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Part 1 of this article covered the first four of the 13 worst marketing mistakes. Here is the next batch.

5. "Marvin, what do we do now?"

At the end of the 1972 hit movie The Candidate, Robert Redford's character suddenly finds he has become so focused on the next step that he has forgotten where he is going.

You can have the best strategy and plan in the world, built on game-changing insights, with great financials and distribution and cost structure, but if you don't know what your destination is, you're giving some smart chess player the chance to beat you in the endgame. Worse, you'll find yourself committed to going in the wrong direction, headed toward limbo.

Back in the '80s, author Stephen Covey said, "Begin with end in mind," and it's still great advice. What are we trying to achieve? Who do we want to be when we grow up? Why does all this work matter? If you can't answer those queries at the start of a journey and at every stop along the way, your greatest accomplishments will likely be built on sand.

Mariners throughout the ages have relied on the pole star to guide them. They have known they can tack with the winds, get blown off course, but still find their way.

Similarly, all businesses, brands, and marketers need a vision and mission to remind them where they are going and why. Refer to you vision and mission often; let them be your pole star.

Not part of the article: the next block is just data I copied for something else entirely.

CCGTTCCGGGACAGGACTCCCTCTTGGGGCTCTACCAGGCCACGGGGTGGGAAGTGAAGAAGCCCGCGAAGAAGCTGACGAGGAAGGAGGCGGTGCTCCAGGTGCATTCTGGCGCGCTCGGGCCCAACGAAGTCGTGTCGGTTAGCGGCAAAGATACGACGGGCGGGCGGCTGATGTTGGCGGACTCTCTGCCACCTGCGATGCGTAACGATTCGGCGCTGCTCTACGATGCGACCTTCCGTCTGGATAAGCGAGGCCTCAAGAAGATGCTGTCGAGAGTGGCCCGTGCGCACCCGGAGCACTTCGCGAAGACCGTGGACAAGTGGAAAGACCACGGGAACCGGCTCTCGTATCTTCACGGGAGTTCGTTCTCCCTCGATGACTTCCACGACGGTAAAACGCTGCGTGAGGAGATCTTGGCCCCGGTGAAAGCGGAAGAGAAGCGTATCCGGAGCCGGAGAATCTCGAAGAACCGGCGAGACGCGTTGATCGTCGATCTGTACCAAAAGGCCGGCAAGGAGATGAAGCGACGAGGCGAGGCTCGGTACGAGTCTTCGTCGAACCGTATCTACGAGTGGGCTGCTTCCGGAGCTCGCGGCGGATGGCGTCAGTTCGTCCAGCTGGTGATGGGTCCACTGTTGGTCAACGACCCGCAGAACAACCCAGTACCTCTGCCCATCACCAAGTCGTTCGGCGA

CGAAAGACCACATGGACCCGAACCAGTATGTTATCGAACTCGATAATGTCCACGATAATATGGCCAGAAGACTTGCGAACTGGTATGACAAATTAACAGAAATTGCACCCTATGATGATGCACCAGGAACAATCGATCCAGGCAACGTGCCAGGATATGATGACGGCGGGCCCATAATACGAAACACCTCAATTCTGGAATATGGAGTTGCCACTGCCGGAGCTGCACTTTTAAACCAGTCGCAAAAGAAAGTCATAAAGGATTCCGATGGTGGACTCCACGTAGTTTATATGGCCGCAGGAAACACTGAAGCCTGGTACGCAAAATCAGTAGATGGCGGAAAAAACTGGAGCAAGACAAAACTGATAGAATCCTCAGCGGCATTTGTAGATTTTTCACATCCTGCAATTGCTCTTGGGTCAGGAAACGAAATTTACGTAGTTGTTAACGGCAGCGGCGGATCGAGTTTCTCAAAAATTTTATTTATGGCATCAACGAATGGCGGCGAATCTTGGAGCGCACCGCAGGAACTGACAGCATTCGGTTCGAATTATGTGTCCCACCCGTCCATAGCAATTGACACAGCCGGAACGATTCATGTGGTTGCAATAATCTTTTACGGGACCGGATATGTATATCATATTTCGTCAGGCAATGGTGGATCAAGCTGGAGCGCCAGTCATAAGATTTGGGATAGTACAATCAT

6. "'Twas ever thus"

Change is the one constant. We all know that. We just want to forget. So every time you think, This is how we've always done it, it's probably time to consider options.

Shake up your process. Tear down your walls. Build a bonfire from your axioms. Reach for the outrageous. At worst, you'll have a good giggle. But maybe you'll invent a new market or at least a happier, more productive organization.

Yes, there are unchanging principles. A few. Everything else is spinning in the washer and dryer of life. So be audacious and see what you can make happen.

7. "If we build it, they will come"

That mentality begs the two questions at the heart of the marketer's discipline:

  1. Who are they?
  2. Why should they care enough to come?

Every marketer understands that, but how often we forget! The siren song of technology lures us to discussing features rather than benefits. Talk about "the consumer" tricks us into forgetting that the market is an aggregate of different segments, and segments are aggregates of unique people with individual needs.

The Who are they? question involves a whole range of possible mistakes and will be covered later. For now, our challenge is creating reasons for them to care. The relevant 3M (major marketing mistake) here is not having a plan.

"But wait!" you exclaim. "You're double-dipping! You already harangued us about strategy." Yes, but here is the crucial equation: Strategy ≠ Plan

You knew that but forgot—and that's the problem. Many marketers are so enamored with their strategic brilliance that they forget they need to (a) develop a plan and (b) execute the plan—brilliantly. Strategy stays in-house. Plans, also called tactics, are what stir the real-world pot. Therein lies the key to creating caring.

Let's say that your product-development experts have surpassed every one of your specs and created something that, once sampled, creates raving, devoted, loyal-for-life fanatics. So what?

You are still going to want distributors or retailers to care enough to make your widget available, aren't you? What's your plan?

You are still going to need end users to care enough to agree to that life-changing first experience with your product, aren't you? What's your plan?